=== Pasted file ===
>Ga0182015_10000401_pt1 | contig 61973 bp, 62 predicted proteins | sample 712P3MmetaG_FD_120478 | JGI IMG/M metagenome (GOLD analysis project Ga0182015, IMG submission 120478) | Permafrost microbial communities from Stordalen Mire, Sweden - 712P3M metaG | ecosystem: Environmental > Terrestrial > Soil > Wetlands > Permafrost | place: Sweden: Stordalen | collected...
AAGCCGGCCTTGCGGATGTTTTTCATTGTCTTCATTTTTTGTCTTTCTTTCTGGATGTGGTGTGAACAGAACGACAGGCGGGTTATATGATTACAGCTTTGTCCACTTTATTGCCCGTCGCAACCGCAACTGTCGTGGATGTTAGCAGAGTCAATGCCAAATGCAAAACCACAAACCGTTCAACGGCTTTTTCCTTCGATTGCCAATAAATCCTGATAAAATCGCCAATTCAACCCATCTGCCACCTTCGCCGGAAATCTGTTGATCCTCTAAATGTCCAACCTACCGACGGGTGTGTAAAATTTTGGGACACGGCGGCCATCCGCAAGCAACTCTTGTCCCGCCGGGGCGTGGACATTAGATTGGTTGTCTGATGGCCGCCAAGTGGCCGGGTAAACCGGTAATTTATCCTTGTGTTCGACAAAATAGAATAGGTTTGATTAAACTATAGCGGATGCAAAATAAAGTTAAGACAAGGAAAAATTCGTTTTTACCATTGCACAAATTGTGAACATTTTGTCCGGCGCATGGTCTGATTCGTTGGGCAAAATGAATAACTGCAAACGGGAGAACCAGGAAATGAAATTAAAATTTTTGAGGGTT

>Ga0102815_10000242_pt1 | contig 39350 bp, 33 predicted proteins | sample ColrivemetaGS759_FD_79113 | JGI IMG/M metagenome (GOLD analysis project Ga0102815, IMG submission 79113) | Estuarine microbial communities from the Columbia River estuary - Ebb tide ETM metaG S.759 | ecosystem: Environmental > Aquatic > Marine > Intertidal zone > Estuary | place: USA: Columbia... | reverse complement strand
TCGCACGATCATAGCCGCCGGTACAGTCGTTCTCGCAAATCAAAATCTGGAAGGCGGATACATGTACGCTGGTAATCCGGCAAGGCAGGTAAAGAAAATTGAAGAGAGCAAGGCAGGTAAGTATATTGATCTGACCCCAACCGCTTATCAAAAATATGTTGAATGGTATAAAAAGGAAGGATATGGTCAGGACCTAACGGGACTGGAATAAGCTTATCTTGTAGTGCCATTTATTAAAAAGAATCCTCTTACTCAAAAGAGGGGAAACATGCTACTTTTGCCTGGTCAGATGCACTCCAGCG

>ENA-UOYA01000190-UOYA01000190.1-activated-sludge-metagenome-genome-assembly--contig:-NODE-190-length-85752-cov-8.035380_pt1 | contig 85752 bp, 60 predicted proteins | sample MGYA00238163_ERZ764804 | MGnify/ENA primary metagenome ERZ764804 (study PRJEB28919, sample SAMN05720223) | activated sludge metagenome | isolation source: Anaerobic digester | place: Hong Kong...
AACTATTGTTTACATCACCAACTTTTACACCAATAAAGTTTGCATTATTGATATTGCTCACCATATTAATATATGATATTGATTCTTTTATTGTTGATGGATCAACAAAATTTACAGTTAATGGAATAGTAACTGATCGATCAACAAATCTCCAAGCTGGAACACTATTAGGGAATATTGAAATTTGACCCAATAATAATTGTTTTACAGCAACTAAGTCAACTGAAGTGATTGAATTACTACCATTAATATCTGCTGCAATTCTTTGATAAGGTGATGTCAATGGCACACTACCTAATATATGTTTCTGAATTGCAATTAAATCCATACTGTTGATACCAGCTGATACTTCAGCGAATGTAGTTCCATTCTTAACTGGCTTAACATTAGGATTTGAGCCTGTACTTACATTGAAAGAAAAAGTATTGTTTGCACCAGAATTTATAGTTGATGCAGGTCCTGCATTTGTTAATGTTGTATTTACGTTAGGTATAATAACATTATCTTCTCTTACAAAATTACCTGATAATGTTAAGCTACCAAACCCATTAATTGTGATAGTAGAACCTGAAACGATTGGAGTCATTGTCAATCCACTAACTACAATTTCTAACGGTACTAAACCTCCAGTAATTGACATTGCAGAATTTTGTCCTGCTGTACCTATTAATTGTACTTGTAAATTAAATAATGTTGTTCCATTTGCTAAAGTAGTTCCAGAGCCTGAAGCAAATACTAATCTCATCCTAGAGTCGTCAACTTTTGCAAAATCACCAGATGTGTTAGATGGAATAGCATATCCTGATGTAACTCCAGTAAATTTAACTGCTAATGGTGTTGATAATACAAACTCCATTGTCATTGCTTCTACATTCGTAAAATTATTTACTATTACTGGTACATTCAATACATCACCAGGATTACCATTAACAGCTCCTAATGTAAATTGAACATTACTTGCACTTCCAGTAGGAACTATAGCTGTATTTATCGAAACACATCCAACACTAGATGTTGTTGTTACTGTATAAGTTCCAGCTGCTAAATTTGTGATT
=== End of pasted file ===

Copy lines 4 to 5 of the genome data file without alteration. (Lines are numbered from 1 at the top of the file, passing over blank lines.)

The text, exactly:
TCGCACGATCATAGCCGCCGGTACAGTCGTTCTCGCAAATCAAAATCTGGAAGGCGGATACATGTACGCTGGTAATCCGGCAAGGCAGGTAAAGAAAATTGAAGAGAGCAAGGCAGGTAAGTATATTGATCTGACCCCAACCGCTTATCAAAAATATGTTGAATGGTATAAAAAGGAAGGATATGGTCAGGACCTAACGGGACTGGAATAAGCTTATCTTGTAGTGCCATTTATTAAAAAGAATCCTCTTACTCAAAAGAGGGGAAACATGCTACTTTTGCCTGGTCAGATGCACTCCAGCG

>ENA-UOYA01000190-UOYA01000190.1-activated-sludge-metagenome-genome-assembly--contig:-NODE-190-length-85752-cov-8.035380_pt1 | contig 85752 bp, 60 predicted proteins | sample MGYA00238163_ERZ764804 | MGnify/ENA primary metagenome ERZ764804 (study PRJEB28919, sample SAMN05720223) | activated sludge metagenome | isolation source: Anaerobic digester | place: Hong Kong...